Honduran investigators report that nearly half of illegal guns in Honduras have their origin in the United States, according to the federal Bureau of Alcohol, Tobacco, Firearms and Explosives (ATF). Their figures do not include the black market for these weapons, many of which were sent from the United States since the Central American conflicts in the 1980s and 1990s. These days weapons may even be purchased via Facebook advertisement.

A third root cause is the utterly obscene levels of violence directed against women. According to the “Informe General del Observatorio de Seguridad de Las Mujeres,”—a study co-funded by the United Nations, Unitarian Universalist Service Committee and the Global Fund for Human Rights—found that between 2002 and August 2018, a Honduran woman was killed each day. In 96 percent of cases where violence against women was reported, no investigation was conducted. For comparison sake, 12 to 15 Honduran women per 100,000 are victimized by some form of violence. In the United States that rate is 2.3 to four women per 100,000.

Poverty is frequently identified as a cause of migration. Multiple sources report that Chiquita Brands International—the successor of the American corporation United Fruit Company—pays its banana workers in Honduras $14 for 12 hours of work. According to members of Equipo de Monitoreo Independiente de Honduras, textile workers receive the equivalent of $1.09 per hour for a 43-hour work week. Workers interviewed for this story indicated they need a minimum of $3.23 per hour to survive. Among the textile manufacturers in Honduras are U.S.-based Nike, Adidas, Fruit of the Loom and Gildan.

A fifth cause is displacement of entire colonias (neighborhoods) of people. According to the World Population Review, Honduras’ second largest urban area of San Pedro Sula has approximately 639,000 residents. Residents of the colonias of San Isidro, Aleman and Pedregal, reported widespread harassment, threats of violence and actual demolition of homes. These actions were carried out by national and local police, operating on behalf of corrupt local government and military interests, who sought the small parcels of land upon which people’s small, often ramshackle homes were built. Though Honduran law provides right to land ownership when a person or people reside on a parcel of property for a certain length of time, these state-sponsored efforts were intended to violate any legal claim those in the colonias had.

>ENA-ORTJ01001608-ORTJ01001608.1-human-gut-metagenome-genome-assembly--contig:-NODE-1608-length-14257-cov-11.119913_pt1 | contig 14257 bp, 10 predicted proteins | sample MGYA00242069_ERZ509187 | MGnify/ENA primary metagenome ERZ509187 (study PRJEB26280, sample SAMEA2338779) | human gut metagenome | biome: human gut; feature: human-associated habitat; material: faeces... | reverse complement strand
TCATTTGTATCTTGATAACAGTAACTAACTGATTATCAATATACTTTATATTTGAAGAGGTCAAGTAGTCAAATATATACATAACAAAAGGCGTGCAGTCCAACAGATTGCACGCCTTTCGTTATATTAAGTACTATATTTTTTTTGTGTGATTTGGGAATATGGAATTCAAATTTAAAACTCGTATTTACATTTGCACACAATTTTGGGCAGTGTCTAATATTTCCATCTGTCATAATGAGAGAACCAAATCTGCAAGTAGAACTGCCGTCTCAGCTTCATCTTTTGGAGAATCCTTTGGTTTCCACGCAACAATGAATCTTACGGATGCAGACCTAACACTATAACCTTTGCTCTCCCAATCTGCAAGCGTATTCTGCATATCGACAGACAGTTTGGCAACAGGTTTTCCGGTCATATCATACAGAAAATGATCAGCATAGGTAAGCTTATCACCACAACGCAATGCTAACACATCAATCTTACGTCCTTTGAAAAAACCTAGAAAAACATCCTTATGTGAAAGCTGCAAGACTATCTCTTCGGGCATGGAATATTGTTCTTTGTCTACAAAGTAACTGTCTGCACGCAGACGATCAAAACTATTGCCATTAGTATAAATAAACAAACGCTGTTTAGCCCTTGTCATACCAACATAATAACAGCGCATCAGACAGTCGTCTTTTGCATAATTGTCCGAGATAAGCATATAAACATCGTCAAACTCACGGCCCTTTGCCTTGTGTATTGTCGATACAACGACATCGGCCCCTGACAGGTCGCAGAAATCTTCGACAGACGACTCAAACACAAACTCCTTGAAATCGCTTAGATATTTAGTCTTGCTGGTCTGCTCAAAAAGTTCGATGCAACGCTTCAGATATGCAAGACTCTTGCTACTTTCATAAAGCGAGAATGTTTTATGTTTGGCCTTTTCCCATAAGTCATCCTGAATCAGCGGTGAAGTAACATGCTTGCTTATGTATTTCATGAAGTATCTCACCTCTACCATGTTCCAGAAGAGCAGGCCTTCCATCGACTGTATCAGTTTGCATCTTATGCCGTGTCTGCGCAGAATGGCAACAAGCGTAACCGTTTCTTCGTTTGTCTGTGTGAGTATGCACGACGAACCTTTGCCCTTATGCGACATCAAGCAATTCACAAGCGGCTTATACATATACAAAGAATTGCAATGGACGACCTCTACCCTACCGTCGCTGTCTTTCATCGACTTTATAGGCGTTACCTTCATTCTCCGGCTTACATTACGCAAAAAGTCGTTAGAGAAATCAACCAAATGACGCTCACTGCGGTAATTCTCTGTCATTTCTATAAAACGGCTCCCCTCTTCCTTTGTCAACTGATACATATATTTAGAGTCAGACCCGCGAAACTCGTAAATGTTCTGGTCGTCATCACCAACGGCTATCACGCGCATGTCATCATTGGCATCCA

Bartolo Fuentes, a former Honduran legislator and journalist currently prevented from entering the United States, assured me that the large caravans, which have formed to protect migrants traveling from Honduras through Mexico to the United States, are frequently populated by these impoverished people.

Meanwhile, the daily reports rage of migrant children and adults incarcerated at the U.S.-Mexico border, who are oftentimes housed in squalid conditions. New punitive measures are regularly unleashed by the Trump Administration directly against usually helpless migrants, whose sole crime may be that they have no legal right to be in the United States. One is left to wonder whether we truly understand the real reasons why migrants flee their countries.

Tom Webb is a Bay Area freelance journalist, consultant with the Oakland Catholic Worker and member of Pax Christi Northern California. This is his third pilgrimage to Honduras since 2015.

Story by: Tom Webb